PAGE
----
They all looked at each other. Another guy came running out of the business -- Milly saw that the gilt letters over the door said First Bank of March City -- and skidded to a halt, his arms filled with bags.

"Uh... yeah?" the biggest of them said finally, studying her with disturbing interest. He was a scary looking guy... wide as a barn door, with a mop of shaggy black hair, his face a web of scars and his nose crooked in that broken sort of way.

"I'm looking for my little girl. She's five years old. About this high. Dark h--"

"Ain't seen her." The man turned back to the newcomer and pointed him towards the truck. A much brighter flash from the Plant illuminated the whole town, and he glanced up, but he didn't look afraid -- speculative, perhaps.

Milly decided that she had no intention of thanking these cretins for their dubious help and turned away. She'd only gone a few steps when she stopped in her tracks.

They're robbing the bank!

Milly, you fool...

She looked over her shoulder and saw the one guy, the one who had spoken to her, watching her leave, his eyes flicking occasionally to the light in the sky.

Like the flashes of light from the now-dark tower, Milly felt her brain light up with one of those leaps of insight that sometimes happened to her.

The Plant -- it's just a diversion! I don't know if they caused whatever's happening, but they're definitely using it as a distraction while they steal whatever they're stealing...

I shouldn't do anything... I have to find my daughter...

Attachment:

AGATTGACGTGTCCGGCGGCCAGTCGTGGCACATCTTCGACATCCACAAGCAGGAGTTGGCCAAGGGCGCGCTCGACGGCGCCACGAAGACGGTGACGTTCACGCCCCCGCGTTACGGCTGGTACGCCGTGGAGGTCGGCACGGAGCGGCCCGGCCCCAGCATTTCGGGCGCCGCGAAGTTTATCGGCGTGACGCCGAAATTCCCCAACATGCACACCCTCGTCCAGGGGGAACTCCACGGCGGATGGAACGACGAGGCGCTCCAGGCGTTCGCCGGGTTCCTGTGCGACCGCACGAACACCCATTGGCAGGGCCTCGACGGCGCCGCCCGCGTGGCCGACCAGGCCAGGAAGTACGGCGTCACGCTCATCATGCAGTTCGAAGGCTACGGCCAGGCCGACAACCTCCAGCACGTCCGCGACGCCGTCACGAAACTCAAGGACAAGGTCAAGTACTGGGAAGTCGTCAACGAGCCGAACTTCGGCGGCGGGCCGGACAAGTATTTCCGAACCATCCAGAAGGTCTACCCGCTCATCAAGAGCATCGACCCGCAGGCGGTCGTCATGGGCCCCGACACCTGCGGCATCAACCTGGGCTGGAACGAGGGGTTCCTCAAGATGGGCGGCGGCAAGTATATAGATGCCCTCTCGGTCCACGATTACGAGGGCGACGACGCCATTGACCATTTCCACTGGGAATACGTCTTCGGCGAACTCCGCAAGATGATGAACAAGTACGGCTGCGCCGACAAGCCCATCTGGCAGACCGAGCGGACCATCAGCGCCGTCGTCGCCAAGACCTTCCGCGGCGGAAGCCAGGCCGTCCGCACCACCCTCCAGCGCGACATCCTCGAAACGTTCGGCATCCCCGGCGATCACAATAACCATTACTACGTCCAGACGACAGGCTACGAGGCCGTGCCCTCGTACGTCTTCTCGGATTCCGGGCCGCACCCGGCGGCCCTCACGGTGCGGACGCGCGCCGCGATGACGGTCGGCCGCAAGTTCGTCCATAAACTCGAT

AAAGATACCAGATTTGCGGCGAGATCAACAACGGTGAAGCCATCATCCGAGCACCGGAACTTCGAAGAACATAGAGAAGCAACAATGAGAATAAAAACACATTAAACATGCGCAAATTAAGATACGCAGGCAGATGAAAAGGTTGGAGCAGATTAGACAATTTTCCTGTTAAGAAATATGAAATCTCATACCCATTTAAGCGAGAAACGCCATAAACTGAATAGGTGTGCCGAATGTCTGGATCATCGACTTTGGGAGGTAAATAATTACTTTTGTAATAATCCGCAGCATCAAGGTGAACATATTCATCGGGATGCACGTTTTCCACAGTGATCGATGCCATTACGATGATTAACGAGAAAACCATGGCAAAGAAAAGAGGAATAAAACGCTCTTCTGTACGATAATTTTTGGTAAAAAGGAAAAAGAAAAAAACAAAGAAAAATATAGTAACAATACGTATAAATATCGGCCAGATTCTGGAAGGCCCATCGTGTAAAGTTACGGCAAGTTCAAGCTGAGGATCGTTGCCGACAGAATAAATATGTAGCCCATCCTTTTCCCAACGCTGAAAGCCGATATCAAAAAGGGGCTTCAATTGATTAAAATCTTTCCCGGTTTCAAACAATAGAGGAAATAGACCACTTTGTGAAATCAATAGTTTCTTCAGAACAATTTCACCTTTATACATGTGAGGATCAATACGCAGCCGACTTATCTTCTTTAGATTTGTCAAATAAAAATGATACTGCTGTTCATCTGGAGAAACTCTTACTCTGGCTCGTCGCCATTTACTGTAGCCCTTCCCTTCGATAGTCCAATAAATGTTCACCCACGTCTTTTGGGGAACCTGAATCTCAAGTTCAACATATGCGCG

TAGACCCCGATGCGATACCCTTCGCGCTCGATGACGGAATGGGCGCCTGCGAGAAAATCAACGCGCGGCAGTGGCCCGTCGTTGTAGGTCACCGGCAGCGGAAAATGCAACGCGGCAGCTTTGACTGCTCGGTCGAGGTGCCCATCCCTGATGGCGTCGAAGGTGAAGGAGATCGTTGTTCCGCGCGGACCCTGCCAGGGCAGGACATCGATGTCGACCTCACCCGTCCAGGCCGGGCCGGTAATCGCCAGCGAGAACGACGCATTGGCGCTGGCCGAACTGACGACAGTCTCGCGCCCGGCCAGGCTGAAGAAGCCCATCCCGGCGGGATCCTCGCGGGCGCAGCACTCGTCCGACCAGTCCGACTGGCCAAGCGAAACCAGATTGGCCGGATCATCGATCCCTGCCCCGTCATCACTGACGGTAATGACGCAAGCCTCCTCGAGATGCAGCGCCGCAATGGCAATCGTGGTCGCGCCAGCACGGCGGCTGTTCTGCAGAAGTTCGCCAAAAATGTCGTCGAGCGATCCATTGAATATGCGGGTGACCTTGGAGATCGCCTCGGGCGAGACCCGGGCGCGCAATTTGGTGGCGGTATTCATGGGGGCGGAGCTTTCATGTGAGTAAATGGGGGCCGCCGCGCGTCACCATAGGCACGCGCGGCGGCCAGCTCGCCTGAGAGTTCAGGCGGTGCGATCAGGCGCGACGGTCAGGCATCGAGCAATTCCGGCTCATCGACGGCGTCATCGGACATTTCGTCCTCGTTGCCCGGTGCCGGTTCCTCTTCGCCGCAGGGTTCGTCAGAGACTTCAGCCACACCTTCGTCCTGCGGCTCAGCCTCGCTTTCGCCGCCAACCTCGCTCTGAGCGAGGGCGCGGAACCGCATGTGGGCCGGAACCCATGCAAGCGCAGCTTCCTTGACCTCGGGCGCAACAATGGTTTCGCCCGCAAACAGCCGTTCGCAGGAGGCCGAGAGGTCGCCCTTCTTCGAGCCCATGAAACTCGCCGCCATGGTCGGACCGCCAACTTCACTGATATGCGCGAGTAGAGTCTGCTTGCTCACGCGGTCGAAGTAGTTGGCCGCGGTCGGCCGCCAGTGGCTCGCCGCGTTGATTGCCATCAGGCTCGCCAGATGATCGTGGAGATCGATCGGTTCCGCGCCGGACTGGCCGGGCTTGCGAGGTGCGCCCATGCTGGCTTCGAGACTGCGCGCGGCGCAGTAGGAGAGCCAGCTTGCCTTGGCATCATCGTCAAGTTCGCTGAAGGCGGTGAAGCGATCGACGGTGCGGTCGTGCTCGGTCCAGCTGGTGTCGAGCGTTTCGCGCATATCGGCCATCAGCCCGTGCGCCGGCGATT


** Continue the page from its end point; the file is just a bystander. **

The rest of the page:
But someone has to stand up for what's right. How can I raise my little girl in a world where no one will help anyone else?

She whirled around with her stungun in her hands.

"Freeze, all of you! Get your hands up!"

"Now what?" demanded the guy who had spoken to her.

"Freeze! I said freeze!"

He folded his massive arms. "What's your problem, lady?"

"I demand that all of you stop your criminal activities right now! Or I will be forced to take ACK--!"

Pain exploded at the base of her skull. Milly fell to the sand, whimpering softly. She was dimly aware of someone standing above her, and looked up at a shadow against the too-brilliant sky.

"No," Milly whispered. "My daughter..."

"Looks like you got in the wrong place at the wrong time, sister." The shadow leaned over her.

"Hey, Harry! Need you over here!"

"Boss! What about her?"

"Don't kill her. We'll take her as a hostage."

"A hostage? What's that shit?"

"My shit," retorted the voice of their boss. "She could be useful to us."

"She could have a family that'll come after us into the desert. What is this?"

"I said, it's my shit," the voice retorted, and Milly saw, bending over her, the face of the huge scarred guy.